23 Sep, 2010


Lovely blog and pics Beattie . I too really like the chest of drawers and the drought resistant garden :-))

24 Sep, 2010


Hi Beattie, sorry so late, but still trying to catch up with everything. Brilliant blog, on my favs to look at at leisure. I never knew about this either, it all looks fantastic, you would think there would be coaches and everything from across the country, and surely they could have all sorts of free publicity. :-))

25 Nov, 2010


Thank you Bornagain! I'm glad you found the blog, and found it interesting as well. I couldn't understand how they couldn't have got the advertising for the event organised as well as the event itself was. I hope that the second time around (if there is one...) that it will get more press coverage and more pre-publicity. I got the impression that the "punters" the organisers were aiming for was somewhat upper class, and there just weren't enough of them.

25 Nov, 2010


That leaves me out then lol:-)

25 Nov, 2010


Just googled, what a brilliant idea Morsbags is. I see no reason not to ban plastic ones:-)

25 Nov, 2010


That leaves all of us out, I reckon! :-)

There are pages and pages of posts on the Garden Party on the morsbags forum at
from Pol telling us we'd been invited, organising our part of it, to reports and pics from people who'd been "working".

You're right, morsbags are a stroke of genius! Take something that's not used any more (old curtains and duvet covers) make them into useful bags and give them away free so that people don't need plastic bags. It wins on so many levels! :-)

25 Nov, 2010


Great blog, loved it, many thanks, TLG

13 Feb, 2011


Gosh, it seems like a long time ago! Thanks for your kind comment TLG! :-)

13 Feb, 2011


WOW Beattie, thank you for the reply to my kaffir lilly, its opened up a whole new world!! what a lovely blog, I so enjoyed reading it thank you for taking the time to share it with us lowly patch gardeners lol x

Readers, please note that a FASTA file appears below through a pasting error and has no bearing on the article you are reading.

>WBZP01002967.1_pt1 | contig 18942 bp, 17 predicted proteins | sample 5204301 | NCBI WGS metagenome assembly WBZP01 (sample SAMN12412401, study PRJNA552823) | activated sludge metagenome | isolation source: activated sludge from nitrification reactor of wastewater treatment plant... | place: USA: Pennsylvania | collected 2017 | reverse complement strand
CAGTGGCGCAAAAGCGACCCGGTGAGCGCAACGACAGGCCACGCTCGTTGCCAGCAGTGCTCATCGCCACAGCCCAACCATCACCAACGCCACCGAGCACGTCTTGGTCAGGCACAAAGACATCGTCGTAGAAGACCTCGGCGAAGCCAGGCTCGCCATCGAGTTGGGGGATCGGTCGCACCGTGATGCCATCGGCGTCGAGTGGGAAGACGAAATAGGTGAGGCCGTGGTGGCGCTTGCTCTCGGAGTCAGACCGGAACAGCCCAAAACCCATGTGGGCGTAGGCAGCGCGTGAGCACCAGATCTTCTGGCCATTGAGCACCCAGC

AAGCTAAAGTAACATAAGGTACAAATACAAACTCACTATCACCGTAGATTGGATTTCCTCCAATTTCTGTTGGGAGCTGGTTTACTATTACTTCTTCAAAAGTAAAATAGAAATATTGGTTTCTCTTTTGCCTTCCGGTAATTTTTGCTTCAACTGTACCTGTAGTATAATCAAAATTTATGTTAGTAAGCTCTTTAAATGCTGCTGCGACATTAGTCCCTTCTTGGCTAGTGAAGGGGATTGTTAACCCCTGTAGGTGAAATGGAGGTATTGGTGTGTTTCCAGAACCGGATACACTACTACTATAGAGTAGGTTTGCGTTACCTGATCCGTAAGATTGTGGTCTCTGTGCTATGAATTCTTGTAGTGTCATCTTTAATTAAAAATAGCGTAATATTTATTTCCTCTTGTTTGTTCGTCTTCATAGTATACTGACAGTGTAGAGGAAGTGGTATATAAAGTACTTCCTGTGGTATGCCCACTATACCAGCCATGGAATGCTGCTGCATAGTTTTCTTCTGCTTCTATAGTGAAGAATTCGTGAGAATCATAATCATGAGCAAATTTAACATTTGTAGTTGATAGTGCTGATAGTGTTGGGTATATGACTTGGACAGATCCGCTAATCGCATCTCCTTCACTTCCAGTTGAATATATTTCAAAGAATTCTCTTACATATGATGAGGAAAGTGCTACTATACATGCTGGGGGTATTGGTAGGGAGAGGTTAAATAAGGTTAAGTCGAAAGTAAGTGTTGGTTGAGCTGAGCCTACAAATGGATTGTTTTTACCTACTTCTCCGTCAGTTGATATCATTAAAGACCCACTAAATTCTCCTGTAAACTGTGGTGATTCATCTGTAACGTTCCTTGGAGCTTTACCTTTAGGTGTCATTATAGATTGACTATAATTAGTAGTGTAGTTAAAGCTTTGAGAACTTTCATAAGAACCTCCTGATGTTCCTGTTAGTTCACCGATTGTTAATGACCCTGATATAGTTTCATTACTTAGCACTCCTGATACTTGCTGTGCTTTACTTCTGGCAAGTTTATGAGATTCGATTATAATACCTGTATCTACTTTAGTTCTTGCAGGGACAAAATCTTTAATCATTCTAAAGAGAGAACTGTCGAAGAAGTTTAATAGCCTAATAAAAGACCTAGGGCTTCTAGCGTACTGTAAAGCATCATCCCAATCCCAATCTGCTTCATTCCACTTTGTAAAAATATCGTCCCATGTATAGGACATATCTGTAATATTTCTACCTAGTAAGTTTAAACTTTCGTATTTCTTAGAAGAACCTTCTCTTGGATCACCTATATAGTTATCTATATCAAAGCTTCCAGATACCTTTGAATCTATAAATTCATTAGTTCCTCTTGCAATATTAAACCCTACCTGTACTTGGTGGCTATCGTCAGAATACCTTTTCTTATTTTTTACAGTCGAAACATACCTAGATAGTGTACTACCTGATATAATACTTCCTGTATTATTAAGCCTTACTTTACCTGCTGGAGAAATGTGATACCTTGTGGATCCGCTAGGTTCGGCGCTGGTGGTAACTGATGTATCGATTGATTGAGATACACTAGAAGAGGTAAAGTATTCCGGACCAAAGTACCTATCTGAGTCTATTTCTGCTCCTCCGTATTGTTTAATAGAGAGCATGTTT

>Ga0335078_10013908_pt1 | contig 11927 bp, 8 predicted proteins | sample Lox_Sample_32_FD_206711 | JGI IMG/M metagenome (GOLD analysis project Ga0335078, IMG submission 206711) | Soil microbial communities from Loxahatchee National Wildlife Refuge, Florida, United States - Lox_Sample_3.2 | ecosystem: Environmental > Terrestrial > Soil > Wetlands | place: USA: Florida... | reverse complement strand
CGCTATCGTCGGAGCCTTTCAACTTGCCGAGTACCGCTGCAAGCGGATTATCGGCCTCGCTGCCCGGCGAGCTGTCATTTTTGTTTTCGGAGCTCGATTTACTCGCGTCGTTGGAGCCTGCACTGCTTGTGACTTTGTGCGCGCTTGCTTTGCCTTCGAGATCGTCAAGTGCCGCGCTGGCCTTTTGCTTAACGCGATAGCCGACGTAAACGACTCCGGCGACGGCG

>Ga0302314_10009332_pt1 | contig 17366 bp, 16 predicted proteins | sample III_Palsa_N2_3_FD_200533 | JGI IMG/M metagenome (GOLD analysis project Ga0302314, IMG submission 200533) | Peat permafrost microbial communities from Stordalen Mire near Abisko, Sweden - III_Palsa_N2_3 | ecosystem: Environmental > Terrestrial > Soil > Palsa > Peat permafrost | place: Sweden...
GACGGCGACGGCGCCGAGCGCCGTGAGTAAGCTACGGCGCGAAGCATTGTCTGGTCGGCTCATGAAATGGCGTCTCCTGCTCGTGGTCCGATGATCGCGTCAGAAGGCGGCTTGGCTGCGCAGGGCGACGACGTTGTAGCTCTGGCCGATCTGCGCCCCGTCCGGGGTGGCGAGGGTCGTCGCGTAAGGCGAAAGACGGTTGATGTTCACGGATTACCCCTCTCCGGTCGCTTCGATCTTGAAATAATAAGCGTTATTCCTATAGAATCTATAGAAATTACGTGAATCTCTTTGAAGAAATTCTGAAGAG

23 Feb, 2011


Thanks Patricia, it seems like a very long time ago now! If they do another one I'll be volunteering again. We both (my OH came too) found it very tiring commuting, though we got used to it again after a week or so. (Being escapees from London, some decades ago.)

I'm sure your kaffir lilies will thrive - I find they're very robust.

23 Feb, 2011


Beattie - this is great. some very clever ideas with containers. The door with the lettuces and youghurt pots. How exactly does that work, as the door is at an angle to the wall. Very clever imaginative and eye-catching - also the upturned milk bottles with herbs. Thanks for this - very worthwhile viewing

11 Mar, 2011


I think the door was leaning against a low frame - you can see a bit of it in the shot of the back of the door. There is a stout bit of wood (horizontal) against the back of the door. If it also had a "toe piece" in front holding the bottom of the door so it couldn't swing up it would be fairly stable, barring hurricanes.

11 Mar, 2011


And the ladder arrangement is a perfectly suitable feature...funnily enough I had an idea to use my step ladder as a prop the other day (running out of pots) but it wouldn't work - the rungs of my ladder aren't the right shape or size to take pots comfortably - I tried a few.

11 Mar, 2011


I think the "ladder" is actually a "whatnot" - a triangular shelf unit made to fit in a corner. My granny had one in the front parlour (that we almost never went into).

11 Mar, 2011


yes I see now - a purpose built prop. What did your Granny use it for in the parour ? - to stack stuff presumably

12 Mar, 2011


...sorry the "l" on my keyboard is playing up - most annoying - "parlour" that is....

12 Mar, 2011


I think I only went in the "special" front room, the parlour, about twice. The curtains were kept almost closed all the time. Maybe some photos in frames, knick knacks, ornaments (a step up from "A Present from xxxx" vases)?

12 Mar, 2011